As a teacher, at what can be considered an amazing charter school, I am a bit ignorant to the woes of my fellow public district schools. I get angry when a kid talks back, but for some teachers, administrators and students their problems are much bigger. Problems such as what happens when your inner-city schools get told its doors are closing at the end of the year? Ike Holter’s Exit Strategy is an uproarious, passionate play that deals with the issues of our current U.S education system, and how one Chicago public school deals with the tragic loss of something so dear to them.
The title Exit Strategy makes sense early on in the show and is the essential running theme through the entire night. Each character has been forced to design an “exit strategy” in the event that their beloved school actual does close its doors. The “exit strategies” range from the complete drastic to extremely content, and all of them bound to take the audience on a wild ride.
In the opening scene, we are met with characters I know all too well, the young administrator Rick (Ryan Sphan) and the veteran teacher Pam (Deirdre Madigan), that is equally loved and hated by staff and students alike. This moment essentially sets the tone of the show, and through Holter’s sharp, hilarious dialogue we can guess where he stands on the issue of the U.S government failing our inner-city public schools.
The rest of the play is told in the teachers lounge where we meet a handful of other teachers that range in age, gender and race, which was something that really excited me– to see all the diversity on the stage. The teachers are meeting over the summer to decide how they break the news to students that the school is closing after their current school year, in a speech lead by a cynical senior teacher named Arnold (Michael Cullen). After they’ve settled that order of business Sadie (Aimé Donna Kelly), introduces her “exit strategy”, a plan to foster community support to keep the school open, starting with a public march. The other teachers, with the exception of Luce (Rey Lucas), shut her down almost immediately not wanting to give the false hope that their school will actually stay open past the year. Arnold and Jania (the hilarious Christina Nieves) both tell Sadie they have tried before — and failed.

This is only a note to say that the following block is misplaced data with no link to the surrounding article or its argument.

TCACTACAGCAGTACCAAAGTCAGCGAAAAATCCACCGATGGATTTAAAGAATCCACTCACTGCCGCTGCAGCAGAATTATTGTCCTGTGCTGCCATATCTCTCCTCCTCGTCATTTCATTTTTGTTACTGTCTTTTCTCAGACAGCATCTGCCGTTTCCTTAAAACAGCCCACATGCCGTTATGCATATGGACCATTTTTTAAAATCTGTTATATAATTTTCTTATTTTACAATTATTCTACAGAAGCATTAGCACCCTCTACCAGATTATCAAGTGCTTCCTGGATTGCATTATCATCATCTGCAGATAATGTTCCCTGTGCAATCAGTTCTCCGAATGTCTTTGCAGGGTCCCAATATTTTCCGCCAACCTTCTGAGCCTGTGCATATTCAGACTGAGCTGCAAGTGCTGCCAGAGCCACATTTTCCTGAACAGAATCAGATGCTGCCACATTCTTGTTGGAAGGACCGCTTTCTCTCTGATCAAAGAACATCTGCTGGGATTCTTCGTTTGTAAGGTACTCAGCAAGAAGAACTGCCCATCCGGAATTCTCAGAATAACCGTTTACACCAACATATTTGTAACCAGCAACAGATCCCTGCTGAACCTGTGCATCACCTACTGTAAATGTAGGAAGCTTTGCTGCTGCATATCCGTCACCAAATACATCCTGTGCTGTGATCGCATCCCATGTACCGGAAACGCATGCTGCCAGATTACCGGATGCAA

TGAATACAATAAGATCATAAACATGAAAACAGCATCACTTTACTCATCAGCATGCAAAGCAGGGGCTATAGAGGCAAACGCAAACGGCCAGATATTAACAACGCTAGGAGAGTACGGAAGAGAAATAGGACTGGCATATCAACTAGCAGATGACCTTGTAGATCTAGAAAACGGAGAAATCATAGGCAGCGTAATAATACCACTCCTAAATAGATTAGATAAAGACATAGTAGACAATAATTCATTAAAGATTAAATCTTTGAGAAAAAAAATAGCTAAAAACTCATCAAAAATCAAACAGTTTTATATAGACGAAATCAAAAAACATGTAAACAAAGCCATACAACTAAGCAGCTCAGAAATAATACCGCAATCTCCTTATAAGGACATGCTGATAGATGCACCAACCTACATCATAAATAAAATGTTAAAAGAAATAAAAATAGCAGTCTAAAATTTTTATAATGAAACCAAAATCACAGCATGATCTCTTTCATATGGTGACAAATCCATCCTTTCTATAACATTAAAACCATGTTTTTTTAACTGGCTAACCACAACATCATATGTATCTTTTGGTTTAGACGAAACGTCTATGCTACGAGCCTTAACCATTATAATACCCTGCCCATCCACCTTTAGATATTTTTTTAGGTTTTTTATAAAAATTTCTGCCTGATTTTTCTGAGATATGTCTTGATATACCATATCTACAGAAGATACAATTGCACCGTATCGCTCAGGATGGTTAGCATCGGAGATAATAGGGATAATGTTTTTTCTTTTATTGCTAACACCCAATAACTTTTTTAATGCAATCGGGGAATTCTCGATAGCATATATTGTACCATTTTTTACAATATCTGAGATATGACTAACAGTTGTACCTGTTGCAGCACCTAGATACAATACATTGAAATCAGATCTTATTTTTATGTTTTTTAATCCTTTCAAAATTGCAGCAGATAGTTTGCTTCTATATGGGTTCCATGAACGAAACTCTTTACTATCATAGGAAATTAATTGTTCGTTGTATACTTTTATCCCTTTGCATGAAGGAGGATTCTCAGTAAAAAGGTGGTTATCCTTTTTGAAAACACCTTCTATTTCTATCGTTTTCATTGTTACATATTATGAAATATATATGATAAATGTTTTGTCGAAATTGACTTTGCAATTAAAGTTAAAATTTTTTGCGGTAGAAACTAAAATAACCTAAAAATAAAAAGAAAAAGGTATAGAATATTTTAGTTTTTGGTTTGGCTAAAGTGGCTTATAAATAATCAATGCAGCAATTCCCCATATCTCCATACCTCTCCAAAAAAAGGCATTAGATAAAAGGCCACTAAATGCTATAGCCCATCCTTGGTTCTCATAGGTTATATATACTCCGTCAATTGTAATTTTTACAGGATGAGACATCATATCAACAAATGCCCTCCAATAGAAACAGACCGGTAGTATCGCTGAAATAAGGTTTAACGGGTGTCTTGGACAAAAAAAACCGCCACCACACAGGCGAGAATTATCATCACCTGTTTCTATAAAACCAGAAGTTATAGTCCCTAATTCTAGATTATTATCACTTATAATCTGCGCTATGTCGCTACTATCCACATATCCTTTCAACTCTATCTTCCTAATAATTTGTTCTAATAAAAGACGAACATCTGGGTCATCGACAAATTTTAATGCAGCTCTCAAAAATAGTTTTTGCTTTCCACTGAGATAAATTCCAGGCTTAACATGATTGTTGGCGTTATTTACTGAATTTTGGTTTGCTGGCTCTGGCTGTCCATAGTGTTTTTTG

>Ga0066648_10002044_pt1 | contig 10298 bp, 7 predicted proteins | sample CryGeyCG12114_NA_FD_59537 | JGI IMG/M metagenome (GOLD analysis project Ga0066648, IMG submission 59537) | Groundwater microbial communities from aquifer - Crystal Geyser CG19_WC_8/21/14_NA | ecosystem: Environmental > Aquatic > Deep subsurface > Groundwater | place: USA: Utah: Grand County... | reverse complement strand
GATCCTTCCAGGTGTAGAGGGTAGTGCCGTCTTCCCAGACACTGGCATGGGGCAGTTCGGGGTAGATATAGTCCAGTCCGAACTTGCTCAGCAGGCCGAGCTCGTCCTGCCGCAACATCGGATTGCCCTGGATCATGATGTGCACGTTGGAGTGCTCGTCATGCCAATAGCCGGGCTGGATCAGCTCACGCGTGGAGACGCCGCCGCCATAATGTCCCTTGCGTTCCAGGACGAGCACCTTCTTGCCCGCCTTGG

Giving up on that dream, the teachers seem resigned to the fact they will have to start looking for jobs for the next year, until we meet the senior that plans to change everything, Donnie (the brilliant Brandon Pierce). Having hacked the school’s website (he turned it into a Kickstarter page to raise funds to keep the school open), he is now up for a possible expulsion. It is during this moment where one of the most powerful scenes is on display, Pierce delivers a passionate, angry monologue about his journey through the public schools system that includes one that was so poorly financed that the students had to go to his teachers for toilet paper. Ricky is so impressed he doesn’t suspend or expel him, instead, he names Donnie his “creative associate” in charge of social media for a newly formed group called Team Winning, which will gain public support for the school. With this new group, the hope is to cause enough of a stir in the media to keep their school up and running. Everyone–teachers, administrates and students are hopeful, joyous even. Even if only for a moment.
It’s one of those shows that isn’t nicely wrapped up with a bow at the end. The ending actually challenges you to push your thinking about this issue further, what do we do next? What can we do next, to prevent awful things like this from happening? Perhaps that was Holter’s intention because I left the performance with more fire in my belly. In part because of the strong, believable performances of the cast and the intelligent writing of Holter’s script, but especially because this piece was so close to the work I do, and I couldn’t imagine what I would do if my school just — wasn’t my school anymore.